|Alain de Benoist|
‘National Front, a defeat that weighs heavily’, reads Le Parisien, as the National Front deputy Gilbert Collard celebrated a ‘victorious defeat’. Your opinion?
The National Front (NF) certainly did not take any region, but that is not the important thing. The important thing is that it continues to progress in each election. The regionals were not an exception. The bar of 40% was broken, and the movement of Marine Le Pen was henceforth assured to have more than 350 regional councilors (which also incidentally resolved the problem of sponsorships for the presidential election). The essential fact is that a party that has both the Left and the Right against it, as well as all the big parties in government, all the big newspapers, all the radio and television states, and without forgetting the moralistic organisations, show business, the Representative Council of French Jewish Institutions, the Movement of the Enterprises of France (MEDEF, an employers’ federation-Ed.), and the Grand-Orient (the primary Masonic organisation-Ed.), Pierre Gattaz (the President of MEDEF-Ed.), Bernard-Henri Lévy, and Dany Boon (a comedian and filmmaker), is on its way toward gathering at least as many votes as the other two. In brief, the more they put the French on guard against the NF, the more they vote for them, which shows that the French increasingly believe nothing they say to them, as well as to how immense their anger and disgust have grown.
The NF answers a formidable demand for collective identity, political sovereignty, and security in social matters. Its two points of appeal are, on one hand, the youth, and on the other the popular classes, meaning members of the middle classes who are threatened with falling into a lower class or faced with stagnation across inter-generational social positions. The two springs of the NF vote are unemployment and problems resulting from immigration, which strikes first in the same milieu of peripheral France, in particular to the east of the Havre-Marseille line (to the east of this line lies the bulk of France’s heavy industry; to the west it is primarily agricultural-Ed.). On one side are those who profit from globalisation, on the other are those who are its victims. On one side France protects the globalised bourgeoisie and the petty bourgeoisie that depend on it, on the other is the fragile, precarious, and humiliated France, in a state of insecurity and relative pauperisation. On one side are the elites; on the other, the people.
What is new is that the Left no longer hesitates to commit harakiri, by calling to vote for a party it still accused only a few weeks ago of wanting to imitate the NF on its ‘right’! That speaks volumes on its disarray, and that also shows that the prayer wheels have become powerless to stem the rising flood. The proponents of the anti-fascism of comfort and posturing (Robert Redeker), for whom the internal enemy is henceforth the little people, are stunned, because they state that all the anti-NF strategies used until now (demonisation, trivialisation, reclamation) are failures, and the excommunications mumbled by the devotees of the Eternal Return of the 1930s have ceased to be heard for a long time, that is when they do not simply make everyone burst out laughing.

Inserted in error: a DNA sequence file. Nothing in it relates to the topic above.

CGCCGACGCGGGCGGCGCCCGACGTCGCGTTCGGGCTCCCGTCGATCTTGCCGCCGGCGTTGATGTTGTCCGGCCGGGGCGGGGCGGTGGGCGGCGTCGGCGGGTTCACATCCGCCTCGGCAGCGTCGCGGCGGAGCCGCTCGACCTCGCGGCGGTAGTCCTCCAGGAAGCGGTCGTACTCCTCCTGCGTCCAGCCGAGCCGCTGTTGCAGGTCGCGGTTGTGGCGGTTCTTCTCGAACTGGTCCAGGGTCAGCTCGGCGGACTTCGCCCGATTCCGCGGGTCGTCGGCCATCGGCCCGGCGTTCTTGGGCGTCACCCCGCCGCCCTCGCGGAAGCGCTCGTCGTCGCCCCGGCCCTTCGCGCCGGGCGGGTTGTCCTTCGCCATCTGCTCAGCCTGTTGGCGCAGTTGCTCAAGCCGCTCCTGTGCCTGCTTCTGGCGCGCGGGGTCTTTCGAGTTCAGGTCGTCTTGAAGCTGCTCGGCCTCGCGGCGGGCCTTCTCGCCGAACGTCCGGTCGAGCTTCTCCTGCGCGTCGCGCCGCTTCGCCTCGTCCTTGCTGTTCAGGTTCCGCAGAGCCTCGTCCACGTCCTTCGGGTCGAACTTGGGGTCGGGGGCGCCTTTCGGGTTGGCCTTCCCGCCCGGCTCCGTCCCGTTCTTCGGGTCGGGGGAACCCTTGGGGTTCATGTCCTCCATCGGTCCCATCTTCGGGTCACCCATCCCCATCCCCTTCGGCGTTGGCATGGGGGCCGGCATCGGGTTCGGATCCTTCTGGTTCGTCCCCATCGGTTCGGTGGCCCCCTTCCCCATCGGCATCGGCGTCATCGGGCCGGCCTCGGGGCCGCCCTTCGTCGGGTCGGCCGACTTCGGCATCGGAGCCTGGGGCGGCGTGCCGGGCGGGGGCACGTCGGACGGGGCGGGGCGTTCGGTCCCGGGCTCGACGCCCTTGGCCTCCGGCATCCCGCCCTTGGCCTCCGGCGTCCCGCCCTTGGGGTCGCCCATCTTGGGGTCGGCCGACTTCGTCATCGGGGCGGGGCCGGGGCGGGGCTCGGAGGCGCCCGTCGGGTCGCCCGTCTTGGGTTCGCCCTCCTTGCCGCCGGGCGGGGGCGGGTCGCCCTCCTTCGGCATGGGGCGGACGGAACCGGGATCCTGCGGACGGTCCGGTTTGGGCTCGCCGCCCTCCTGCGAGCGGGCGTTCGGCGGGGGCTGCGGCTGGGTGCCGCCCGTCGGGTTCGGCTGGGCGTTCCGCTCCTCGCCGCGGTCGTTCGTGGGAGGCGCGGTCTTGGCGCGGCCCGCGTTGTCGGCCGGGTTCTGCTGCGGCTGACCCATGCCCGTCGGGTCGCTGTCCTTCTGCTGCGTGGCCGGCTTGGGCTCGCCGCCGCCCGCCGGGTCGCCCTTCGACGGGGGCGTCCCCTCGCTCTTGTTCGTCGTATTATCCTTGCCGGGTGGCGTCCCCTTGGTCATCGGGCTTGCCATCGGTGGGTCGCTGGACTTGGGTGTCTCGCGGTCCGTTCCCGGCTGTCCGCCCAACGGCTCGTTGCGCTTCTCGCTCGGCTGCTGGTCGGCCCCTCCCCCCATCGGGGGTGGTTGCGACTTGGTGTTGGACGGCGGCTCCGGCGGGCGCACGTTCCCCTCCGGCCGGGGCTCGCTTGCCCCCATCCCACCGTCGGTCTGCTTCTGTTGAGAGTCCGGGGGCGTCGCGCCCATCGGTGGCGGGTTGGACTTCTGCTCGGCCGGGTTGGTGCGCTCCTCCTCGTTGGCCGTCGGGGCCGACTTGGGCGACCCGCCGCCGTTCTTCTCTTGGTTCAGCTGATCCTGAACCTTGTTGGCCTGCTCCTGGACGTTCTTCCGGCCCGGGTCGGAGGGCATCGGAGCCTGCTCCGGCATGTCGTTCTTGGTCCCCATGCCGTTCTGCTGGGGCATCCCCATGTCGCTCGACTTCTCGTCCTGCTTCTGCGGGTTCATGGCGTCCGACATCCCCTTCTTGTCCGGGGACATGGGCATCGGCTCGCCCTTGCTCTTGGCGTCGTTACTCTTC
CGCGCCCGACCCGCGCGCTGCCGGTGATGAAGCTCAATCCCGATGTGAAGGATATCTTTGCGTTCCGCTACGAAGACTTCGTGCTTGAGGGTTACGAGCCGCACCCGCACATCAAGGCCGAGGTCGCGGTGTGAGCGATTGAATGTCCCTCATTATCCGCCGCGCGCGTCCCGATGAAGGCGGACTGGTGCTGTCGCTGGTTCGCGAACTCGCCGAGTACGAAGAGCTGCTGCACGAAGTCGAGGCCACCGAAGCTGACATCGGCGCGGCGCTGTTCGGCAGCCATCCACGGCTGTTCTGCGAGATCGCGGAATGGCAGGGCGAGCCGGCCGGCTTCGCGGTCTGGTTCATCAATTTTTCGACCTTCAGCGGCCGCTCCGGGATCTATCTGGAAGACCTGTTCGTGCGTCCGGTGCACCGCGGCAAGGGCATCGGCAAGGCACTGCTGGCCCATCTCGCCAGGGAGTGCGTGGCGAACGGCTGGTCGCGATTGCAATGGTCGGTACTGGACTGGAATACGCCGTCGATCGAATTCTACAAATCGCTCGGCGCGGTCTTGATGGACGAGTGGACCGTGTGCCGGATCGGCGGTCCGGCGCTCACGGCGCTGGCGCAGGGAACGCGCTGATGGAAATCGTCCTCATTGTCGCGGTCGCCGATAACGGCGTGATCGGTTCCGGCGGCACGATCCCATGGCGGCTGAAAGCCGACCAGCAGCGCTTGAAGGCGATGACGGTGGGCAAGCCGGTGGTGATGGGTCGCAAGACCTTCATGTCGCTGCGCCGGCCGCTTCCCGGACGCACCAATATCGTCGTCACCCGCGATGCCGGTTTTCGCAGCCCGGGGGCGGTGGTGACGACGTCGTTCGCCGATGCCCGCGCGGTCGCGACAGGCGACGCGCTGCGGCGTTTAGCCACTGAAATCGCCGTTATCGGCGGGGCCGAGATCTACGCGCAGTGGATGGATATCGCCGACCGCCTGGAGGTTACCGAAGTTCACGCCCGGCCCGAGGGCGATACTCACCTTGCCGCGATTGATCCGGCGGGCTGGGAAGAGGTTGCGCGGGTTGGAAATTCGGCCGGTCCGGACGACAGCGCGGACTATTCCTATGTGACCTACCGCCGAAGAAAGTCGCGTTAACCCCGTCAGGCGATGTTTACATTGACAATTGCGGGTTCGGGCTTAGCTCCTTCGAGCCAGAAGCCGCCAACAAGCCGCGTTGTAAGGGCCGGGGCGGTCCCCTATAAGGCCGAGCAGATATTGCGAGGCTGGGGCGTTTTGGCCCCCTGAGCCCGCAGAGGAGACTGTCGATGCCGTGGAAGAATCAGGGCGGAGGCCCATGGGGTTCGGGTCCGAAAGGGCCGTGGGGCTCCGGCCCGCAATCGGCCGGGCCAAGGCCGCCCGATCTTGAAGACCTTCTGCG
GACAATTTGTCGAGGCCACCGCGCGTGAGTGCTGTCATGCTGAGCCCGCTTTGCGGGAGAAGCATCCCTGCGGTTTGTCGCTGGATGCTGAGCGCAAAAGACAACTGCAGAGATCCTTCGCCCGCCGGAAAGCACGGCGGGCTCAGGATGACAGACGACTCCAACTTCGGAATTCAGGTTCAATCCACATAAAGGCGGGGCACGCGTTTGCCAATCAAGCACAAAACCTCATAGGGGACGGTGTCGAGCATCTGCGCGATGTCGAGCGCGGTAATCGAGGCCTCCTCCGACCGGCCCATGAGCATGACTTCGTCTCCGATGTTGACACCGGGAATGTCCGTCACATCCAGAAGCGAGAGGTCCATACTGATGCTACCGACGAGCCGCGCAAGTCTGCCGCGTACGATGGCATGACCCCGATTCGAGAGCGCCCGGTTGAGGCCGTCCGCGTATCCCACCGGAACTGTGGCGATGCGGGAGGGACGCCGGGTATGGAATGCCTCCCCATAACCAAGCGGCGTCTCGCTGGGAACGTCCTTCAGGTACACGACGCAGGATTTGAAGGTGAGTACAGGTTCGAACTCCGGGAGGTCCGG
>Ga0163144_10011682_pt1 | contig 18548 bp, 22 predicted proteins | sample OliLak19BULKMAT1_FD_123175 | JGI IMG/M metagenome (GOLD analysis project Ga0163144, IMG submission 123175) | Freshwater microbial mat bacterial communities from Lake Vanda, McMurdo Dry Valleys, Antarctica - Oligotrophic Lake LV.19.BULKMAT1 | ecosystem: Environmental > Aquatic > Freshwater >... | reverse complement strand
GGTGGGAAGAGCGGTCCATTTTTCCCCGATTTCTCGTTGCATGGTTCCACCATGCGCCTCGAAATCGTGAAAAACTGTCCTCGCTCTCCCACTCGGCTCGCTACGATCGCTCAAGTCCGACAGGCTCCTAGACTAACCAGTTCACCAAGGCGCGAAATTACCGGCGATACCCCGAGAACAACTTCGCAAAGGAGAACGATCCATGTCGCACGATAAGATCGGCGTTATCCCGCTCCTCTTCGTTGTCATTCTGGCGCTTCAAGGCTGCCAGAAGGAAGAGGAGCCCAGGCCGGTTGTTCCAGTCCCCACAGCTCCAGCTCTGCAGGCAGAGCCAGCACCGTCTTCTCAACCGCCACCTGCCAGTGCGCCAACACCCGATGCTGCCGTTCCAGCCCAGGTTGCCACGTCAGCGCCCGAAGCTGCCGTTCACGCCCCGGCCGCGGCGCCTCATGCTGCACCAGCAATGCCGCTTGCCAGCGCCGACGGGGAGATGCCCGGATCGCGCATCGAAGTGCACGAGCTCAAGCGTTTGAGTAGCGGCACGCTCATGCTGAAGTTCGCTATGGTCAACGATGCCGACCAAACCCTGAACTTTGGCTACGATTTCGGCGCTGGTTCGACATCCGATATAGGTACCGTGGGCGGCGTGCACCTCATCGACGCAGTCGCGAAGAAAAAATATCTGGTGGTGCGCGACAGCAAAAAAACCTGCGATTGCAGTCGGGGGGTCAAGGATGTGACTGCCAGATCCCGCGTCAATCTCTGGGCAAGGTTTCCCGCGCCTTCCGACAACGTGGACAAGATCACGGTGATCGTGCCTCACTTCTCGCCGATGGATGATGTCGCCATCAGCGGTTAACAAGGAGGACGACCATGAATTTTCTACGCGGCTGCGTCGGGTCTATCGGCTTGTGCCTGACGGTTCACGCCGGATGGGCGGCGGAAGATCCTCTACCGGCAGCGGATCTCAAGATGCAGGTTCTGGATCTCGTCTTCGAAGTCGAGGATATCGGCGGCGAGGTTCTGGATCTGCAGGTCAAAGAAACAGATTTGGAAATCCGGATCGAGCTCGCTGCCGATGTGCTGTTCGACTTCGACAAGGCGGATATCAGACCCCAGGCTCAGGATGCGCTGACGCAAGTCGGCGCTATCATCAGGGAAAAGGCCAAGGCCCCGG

Regarding these elections, the media invokes a ‘tripartism’, while Marine Le Pen speaks of a new ‘bipartism’, the patriotic NF against the globalist Union for a Popular Movement. Who is right?
The actual tripolarity (a preferable term to tripartism) can only be provisional. But the important thing, and we are coming to see it, is the postponement of the vote. The Right only took the North and the Provence-Alpes-Côte d’Azur region because it obtained the vote of the Left, and Marine Le Pen didn’t know how to prevent this postponement. Thus, the whole question is one of knowing if the NF is capable of checking this reflex by showing to a substantial number of the Left’s electorate that a vote in favour of the NF better represents their interests than a vote in favor of the Right.
The force of the NF holds from the fact that it is not situated in relation to the Left-Right cleavage – a cleavage by which the suicidal strategy of Manuel Valls shows that it is only the fulfillment of an illusion. If she reaches the second round of the presidential election, which is possible (but in no way certain), she will face it as an adversary of the Left and as an adversary of the Right. In the first case, it will be necessary to rally the electorate of the Right, in the second, the electorate of the Left. This implies different discourses. In any case, contrary to what happened in 2002, it will be a radical transformation of political life. The consequences of a final victory for Marine Le Pen are scarcely imaginable. If the Left wins, it is the dislocation of the Right; if the Right wins, it is the decomposition of the Left. That will be the opening of a new political cycle.